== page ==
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If You Owe Child Support, Your Disability Benefits May Be at Risk

A change in government policy will permit states to take 100 percent of SSD benefits when back child support is owed. Previously, states could seize only 65 percent from parents, primarily men, who owed child support and elected to receive those benefits by paper check.

The change could render as many as 275,000 recipients of SSD benefits destitute and homeless. The change came as a result of the Treasury Department's decision that it would pay all benefits electronically. This includes Social Security Disability benefits, veteran's benefits, and benefits paid to retired workers.

In some cases, the arrears are from many years ago, and the children in question are now grown. Moreover, the debt is often interest and fees, rather than direct support for children. In such cases, the money will go to the states.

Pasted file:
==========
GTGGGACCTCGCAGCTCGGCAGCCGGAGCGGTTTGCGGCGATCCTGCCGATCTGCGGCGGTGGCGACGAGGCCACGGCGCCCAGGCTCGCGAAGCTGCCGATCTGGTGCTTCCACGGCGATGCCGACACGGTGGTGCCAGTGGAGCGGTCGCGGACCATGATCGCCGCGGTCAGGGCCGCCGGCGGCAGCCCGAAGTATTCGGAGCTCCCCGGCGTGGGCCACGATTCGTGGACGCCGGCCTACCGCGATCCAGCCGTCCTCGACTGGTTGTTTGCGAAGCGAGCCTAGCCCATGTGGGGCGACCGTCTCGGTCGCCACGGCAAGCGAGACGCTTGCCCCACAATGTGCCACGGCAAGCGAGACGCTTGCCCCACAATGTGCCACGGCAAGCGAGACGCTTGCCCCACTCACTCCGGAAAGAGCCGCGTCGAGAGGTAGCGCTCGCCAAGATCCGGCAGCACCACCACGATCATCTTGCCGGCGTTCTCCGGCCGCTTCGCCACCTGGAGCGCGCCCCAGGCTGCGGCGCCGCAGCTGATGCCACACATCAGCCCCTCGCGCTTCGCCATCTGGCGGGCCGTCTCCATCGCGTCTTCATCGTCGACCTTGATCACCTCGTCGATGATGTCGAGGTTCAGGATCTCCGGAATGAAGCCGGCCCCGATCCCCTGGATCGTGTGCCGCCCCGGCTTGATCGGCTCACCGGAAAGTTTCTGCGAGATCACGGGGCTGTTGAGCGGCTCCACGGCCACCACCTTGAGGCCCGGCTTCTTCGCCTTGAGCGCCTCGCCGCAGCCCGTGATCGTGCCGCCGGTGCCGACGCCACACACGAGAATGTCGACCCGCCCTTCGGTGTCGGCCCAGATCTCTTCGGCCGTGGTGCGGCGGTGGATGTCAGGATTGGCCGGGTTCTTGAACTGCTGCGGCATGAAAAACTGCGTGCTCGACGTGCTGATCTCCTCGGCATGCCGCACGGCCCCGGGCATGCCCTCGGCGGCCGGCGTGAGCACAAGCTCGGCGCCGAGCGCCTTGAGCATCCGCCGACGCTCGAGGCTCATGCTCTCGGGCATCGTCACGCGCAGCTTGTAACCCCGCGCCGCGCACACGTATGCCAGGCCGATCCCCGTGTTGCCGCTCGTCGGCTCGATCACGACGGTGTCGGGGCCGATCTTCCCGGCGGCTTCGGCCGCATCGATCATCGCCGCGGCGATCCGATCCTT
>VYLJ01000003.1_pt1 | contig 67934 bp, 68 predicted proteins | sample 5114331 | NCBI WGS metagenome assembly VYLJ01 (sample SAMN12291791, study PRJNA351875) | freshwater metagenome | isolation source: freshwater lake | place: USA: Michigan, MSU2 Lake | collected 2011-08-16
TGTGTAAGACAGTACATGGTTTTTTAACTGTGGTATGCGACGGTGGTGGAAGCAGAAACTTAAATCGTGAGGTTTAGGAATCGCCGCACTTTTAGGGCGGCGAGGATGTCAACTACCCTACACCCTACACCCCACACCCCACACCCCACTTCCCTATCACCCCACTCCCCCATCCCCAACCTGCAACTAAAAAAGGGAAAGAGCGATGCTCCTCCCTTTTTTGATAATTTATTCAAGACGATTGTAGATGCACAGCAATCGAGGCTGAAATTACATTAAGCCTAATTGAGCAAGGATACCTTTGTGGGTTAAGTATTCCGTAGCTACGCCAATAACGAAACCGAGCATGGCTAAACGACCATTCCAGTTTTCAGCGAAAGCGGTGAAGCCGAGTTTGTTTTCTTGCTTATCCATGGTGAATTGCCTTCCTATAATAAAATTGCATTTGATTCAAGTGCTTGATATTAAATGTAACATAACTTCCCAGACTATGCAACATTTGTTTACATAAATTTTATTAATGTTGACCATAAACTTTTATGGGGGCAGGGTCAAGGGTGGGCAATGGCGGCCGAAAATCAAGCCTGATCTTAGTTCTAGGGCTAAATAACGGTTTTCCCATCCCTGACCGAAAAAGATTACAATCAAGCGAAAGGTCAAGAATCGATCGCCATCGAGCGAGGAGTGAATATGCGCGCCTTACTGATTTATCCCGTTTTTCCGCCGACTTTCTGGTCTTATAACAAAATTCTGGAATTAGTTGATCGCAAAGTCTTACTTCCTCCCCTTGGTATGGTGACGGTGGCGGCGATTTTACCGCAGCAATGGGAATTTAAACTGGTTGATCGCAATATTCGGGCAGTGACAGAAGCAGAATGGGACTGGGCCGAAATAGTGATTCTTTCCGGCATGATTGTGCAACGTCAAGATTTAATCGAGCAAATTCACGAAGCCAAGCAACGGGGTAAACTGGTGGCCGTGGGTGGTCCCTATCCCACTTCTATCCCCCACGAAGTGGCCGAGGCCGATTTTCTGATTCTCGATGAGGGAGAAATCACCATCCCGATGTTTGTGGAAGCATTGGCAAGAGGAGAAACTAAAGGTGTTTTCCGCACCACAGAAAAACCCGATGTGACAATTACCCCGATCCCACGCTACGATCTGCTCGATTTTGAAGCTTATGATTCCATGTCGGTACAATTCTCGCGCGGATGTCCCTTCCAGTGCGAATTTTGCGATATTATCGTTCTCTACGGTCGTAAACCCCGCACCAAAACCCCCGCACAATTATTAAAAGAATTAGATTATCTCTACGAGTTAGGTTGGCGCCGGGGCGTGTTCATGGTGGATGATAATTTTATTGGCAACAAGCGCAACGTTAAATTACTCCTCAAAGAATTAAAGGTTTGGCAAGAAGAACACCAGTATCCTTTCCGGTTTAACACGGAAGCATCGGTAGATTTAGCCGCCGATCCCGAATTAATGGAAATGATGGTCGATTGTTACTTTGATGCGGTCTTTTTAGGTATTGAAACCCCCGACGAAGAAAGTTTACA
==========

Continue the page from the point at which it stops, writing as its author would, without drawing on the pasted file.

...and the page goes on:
Recipients of SSD and other federal benefits will receive their benefits through direct deposit or debit cards. In either case, the states will be able to freeze 100 percent of the amount received. Attorneys and poverty advocates have noted that this change will increase the number of disabled homeless, who will face eviction because they no longer have any income.

By law, states can only take 65 percent of a benefit paid by paper check. However, they can freeze a bank account entirely, making it impossible for a SSD recipient to use the benefits received through direct deposit. Health and Human Services, the federal department that oversees the Social Security Administration, is looking into the matter. The goal behind using direct deposit for all benefits is to save the federal government the expense of sending out checks. It costs only $.10 to deposit money electronically, but $1.00 to write and mail and check.

If you are having trouble obtaining or receiving SSD benefits for any reason, a disability specialist at Binder & Binder®, a national firm of disability advocates, may be able to help.

Source: Washington Post, "Poor who owe child support could lose federal benefits," Feb. 26, 2012. 

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